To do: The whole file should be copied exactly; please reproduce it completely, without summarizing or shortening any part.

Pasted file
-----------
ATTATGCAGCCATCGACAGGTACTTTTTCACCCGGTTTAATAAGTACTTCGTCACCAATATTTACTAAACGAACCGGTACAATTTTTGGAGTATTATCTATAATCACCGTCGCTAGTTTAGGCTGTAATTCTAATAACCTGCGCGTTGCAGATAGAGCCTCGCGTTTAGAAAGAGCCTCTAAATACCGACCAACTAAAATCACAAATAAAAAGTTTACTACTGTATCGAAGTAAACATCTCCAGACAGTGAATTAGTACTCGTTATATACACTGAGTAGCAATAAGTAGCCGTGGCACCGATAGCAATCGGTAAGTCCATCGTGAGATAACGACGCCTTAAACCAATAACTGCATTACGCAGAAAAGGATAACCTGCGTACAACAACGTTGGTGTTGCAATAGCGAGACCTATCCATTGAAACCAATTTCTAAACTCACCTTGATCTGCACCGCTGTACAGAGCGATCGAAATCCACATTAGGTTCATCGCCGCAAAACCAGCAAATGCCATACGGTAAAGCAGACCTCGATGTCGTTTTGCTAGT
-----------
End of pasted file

ATTATGCAGCCATCGACAGGTACTTTTTCACCCGGTTTAATAAGTACTTCGTCACCAATATTTACTAAACGAACCGGTACAATTTTTGGAGTATTATCTATAATCACCGTCGCTAGTTTAGGCTGTAATTCTAATAACCTGCGCGTTGCAGATAGAGCCTCGCGTTTAGAAAGAGCCTCTAAATACCGACCAACTAAAATCACAAATAAAAAGTTTACTACTGTATCGAAGTAAACATCTCCAGACAGTGAATTAGTACTCGTTATATACACTGAGTAGCAATAAGTAGCCGTGGCACCGATAGCAATCGGTAAGTCCATCGTGAGATAACGACGCCTTAAACCAATAACTGCATTACGCAGAAAAGGATAACCTGCGTACAACAACGTTGGTGTTGCAATAGCGAGACCTATCCATTGAAACCAATTTCTAAACTCACCTTGATCTGCACCGCTGTACAGAGCGATCGAAATCCACATTAGGTTCATCGCCGCAAAACCAGCAAATGCCATACGGTAAAGCAGACCTCGATGTCGTTTTGCTAGT